Ugh

The most common, widely publicized conflicts have involved pharmacists who refuse to fill prescriptions for birth control pills, morning-after pills and other forms of contraception. They say they believe that such methods can cause what amounts to an abortion and that the contraceptives promote promiscuity, divorce, the spread of sexually transmitted diseases and other societal woes.

You have your beliefs, fine, but once those beliefs start getting in the way of you doing your job you need to find different work. It is not okay to force the job (especially if it directly impacts customers) to adapt to you.
If you are paid to dispense drugs at a pharmacy, you had better dispense those drugs when someone comes to you with a prescription and you have that drug in stock. Don’t impose your twisted morals on other people.

This seems like a good idea… having pharmacies that don’t carry and sell them in the first place. That way this problem doesn’t come up.

The pharmacies are emerging at a time when a variety of health-care workers are refusing to perform medical procedures they find objectionable. Fertility doctors have refused to inseminate gay women. Ambulance drivers have refused to transport patients for abortions. Anesthesiologists have refused to assist in sterilizations.

This pisses me off so much.

Ugh… I feel like many of the problems with society today stem from religion (or the misuse of such).

3 thoughts on “Ugh

  1. I heard about this on the radio this morning. I didn’t read the article, but from what they said on the radio, they are popping up in many places, but there is no way to tell whether or not the pharmacy is pro-life or not… no sign or sticker in the window or anything like that. I don’t know exactly how true that is, but I think there should be some way to identify whether or not the pharmacy you’re about to enter will give you what you need or not.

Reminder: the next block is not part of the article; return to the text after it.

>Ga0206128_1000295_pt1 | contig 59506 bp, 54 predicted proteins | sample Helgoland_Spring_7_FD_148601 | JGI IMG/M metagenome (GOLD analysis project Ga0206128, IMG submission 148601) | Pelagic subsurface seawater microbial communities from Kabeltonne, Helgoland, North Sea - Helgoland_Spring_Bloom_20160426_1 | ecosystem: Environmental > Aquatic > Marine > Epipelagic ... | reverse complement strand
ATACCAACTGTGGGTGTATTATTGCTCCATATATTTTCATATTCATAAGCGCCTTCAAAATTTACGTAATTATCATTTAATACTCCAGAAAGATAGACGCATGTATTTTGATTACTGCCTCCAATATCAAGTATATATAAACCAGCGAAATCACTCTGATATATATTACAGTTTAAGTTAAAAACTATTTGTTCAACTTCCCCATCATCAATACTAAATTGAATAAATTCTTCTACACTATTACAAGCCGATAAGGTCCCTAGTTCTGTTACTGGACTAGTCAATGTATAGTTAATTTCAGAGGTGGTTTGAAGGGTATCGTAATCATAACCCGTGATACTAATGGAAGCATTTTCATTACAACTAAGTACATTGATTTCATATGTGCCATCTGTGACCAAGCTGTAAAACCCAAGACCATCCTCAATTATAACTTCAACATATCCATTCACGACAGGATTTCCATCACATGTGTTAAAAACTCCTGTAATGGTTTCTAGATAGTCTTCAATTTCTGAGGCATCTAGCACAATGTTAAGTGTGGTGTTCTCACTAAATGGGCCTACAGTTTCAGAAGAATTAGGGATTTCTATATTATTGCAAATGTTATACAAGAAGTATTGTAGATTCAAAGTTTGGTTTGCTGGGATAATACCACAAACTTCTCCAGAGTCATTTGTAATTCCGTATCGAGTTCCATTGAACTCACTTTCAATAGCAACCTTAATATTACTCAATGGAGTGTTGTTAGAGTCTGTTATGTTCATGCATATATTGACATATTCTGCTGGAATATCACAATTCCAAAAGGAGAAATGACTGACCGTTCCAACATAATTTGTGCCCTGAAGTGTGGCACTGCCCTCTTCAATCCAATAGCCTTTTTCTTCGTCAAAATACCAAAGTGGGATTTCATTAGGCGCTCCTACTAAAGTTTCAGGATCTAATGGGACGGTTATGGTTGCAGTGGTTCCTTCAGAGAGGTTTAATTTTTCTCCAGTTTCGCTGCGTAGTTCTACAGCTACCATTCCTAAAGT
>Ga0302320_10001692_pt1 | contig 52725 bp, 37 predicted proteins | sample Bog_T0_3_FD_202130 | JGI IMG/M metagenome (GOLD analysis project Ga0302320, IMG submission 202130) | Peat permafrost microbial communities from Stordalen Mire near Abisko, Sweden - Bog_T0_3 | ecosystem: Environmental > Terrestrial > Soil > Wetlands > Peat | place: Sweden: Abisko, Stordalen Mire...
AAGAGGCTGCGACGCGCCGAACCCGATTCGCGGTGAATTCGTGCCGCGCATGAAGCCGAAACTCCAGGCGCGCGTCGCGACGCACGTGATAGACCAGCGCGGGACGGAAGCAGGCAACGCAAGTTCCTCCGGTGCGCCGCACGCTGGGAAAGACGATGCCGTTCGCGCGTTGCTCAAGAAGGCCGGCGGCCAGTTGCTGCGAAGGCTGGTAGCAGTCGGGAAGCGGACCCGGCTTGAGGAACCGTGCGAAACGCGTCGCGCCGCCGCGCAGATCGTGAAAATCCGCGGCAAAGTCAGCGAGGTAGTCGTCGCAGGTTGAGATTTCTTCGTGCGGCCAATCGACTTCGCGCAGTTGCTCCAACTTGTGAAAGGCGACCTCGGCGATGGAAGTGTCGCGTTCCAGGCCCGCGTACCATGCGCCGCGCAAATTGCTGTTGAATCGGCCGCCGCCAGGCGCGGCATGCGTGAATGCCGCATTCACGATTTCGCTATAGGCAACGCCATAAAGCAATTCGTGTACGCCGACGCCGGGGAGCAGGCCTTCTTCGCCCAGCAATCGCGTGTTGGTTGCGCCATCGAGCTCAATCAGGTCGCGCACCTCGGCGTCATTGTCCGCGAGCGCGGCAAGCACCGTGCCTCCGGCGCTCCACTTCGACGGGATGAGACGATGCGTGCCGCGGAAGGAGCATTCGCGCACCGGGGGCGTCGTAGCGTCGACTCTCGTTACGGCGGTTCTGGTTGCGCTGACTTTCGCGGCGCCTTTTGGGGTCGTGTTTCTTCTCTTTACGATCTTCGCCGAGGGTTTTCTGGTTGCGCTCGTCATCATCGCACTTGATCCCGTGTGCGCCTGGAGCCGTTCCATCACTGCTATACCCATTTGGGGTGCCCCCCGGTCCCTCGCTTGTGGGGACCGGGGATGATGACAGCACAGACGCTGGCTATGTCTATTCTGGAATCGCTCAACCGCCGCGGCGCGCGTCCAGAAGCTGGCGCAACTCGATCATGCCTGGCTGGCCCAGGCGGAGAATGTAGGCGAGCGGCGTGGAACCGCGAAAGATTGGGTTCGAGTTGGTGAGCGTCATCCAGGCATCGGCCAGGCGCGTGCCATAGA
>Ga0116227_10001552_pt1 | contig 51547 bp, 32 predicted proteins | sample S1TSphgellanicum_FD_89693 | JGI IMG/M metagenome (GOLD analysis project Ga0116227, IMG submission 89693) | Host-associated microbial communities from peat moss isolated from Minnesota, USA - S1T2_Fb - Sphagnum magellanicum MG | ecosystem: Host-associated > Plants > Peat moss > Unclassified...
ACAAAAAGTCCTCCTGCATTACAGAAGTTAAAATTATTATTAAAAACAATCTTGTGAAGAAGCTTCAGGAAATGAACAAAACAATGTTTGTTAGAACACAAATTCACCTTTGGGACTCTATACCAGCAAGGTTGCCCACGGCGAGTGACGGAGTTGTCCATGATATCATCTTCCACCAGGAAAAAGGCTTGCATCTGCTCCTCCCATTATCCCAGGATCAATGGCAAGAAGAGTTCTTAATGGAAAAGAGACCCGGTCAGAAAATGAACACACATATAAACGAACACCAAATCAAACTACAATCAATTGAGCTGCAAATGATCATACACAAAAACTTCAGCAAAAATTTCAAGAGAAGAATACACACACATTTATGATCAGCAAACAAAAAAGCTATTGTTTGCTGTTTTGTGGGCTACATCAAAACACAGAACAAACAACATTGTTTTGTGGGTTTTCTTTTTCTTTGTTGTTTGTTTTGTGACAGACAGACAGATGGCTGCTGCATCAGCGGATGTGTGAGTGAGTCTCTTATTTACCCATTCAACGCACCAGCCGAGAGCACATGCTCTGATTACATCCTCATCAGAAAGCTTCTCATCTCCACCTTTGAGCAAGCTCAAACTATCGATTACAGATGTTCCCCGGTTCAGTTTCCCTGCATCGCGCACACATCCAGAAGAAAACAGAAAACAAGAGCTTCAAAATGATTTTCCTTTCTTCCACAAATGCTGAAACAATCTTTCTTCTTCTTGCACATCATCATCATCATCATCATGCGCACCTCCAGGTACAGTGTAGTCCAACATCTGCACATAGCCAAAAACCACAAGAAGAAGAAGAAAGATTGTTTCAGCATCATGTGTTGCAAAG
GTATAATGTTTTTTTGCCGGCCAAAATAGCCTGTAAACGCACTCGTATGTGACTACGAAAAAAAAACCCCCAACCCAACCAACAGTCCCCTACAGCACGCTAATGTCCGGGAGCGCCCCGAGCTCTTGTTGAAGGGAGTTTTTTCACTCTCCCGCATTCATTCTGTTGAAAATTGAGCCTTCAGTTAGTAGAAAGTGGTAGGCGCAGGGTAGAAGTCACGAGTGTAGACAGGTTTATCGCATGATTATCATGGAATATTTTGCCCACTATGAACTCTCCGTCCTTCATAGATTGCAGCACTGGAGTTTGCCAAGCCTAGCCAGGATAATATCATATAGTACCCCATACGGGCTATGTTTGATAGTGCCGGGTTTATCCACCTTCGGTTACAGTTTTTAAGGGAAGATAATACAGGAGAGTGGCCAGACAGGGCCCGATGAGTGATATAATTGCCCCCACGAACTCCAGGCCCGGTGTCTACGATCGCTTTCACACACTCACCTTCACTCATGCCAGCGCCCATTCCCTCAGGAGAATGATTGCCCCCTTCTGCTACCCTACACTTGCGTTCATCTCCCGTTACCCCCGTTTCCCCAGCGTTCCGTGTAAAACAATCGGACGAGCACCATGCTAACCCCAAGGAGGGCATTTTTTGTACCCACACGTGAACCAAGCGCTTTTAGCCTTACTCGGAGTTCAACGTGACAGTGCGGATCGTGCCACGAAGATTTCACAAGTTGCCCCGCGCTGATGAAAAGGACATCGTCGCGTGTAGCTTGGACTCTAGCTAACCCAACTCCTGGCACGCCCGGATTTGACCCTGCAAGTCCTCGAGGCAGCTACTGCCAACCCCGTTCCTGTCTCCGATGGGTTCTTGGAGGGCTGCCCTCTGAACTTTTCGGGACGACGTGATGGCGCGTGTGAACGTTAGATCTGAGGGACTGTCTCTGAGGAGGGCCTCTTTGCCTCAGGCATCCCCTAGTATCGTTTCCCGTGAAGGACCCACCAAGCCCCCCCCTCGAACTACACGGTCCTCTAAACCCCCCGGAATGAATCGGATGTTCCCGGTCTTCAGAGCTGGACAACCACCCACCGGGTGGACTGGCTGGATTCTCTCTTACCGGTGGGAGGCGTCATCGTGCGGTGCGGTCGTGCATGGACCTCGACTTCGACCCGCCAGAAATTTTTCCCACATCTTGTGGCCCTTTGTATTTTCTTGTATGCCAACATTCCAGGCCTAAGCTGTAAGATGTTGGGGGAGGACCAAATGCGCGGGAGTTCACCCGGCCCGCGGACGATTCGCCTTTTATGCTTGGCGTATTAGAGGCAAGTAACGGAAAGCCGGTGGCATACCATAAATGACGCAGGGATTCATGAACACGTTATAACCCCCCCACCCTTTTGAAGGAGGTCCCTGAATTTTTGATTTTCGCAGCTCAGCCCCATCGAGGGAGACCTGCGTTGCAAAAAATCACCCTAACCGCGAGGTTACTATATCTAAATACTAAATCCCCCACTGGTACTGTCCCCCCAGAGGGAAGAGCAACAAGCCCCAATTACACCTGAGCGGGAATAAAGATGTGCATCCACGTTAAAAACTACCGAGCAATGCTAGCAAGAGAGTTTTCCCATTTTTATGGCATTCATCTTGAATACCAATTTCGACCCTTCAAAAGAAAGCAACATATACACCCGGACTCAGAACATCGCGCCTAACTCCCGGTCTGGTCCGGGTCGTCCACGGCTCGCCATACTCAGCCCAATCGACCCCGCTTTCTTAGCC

2. At risk of…whatever, and as a girl who is on the pill, I’m going to defend the pharmacists on this. You can’t force any other storekeeper to sell things he believes are morally objectionable, so why should pharmacists have to? Consumers have the right to take their business elsewhere, but pharmacists have the right to choose what prescriptions to fill.

    If the store stocks and sells such drugs and an employee refuses to fill a prescription, then that store is well within its rights to fire that employee, of course. That sort of behavior is not protected and hurts business.

    I feel like people have a right to refuse to perform any action they are uncomfortable with for any reason. They also have the right to get their asses fired if in this way they become a liability to their employer.

  3. You can’t force any other storekeeper to sell things he believes are morally objectionable, so why should pharmacists have to?
    Because pharmacists are hired by the store to sell the drugs that the store sells.
    Yes, if they refuse to do so, they should quit or be fired.

    It’s one thing if the store itself refuses to sell things that are morally objectionable (which is fine) and another if an employee of the store refuses (which then means he is not performing his job).

    If you work at a hardware store (as an employee) do you have a right to refuse to sell lumber because you believe in the preservation of forests? No.
    If you work in the military do you have a right to refuse to learn to use a gun? No.
    If you work at a supermarket’s meat counter do you have a right to refuse to sell beef because you believe cows are sacred? No.

    So no, I don’t think pharmacists have the right to choose what prescriptions to fill. Either you take the job knowing the store sells things that you’re opposed to (and it’s your responsibility to ask) or you don’t take the job and find somewhere else to work more in-line with your beliefs.

    Which is to say, I guess, fine if a pharmacist refuses to sell contraceptives, but they should not complain (or, worse, sue) when they lose their job as a result.
    Freedom of religion does not mean freedom from performing your job duties which you agreed to when you were hired.

    If the store stocks and sells such drugs and an employee refuses to fill a prescription, then that store is well within its rights to fire that employee, of course. That sort of behavior is not protected and hurts business.
    I feel like we’re saying the same thing. My issue is with people who do this, are fired, and then have an issue with this claiming that their rights were violated or something (and with laws actually protecting people who do this from retaliation such as firing).

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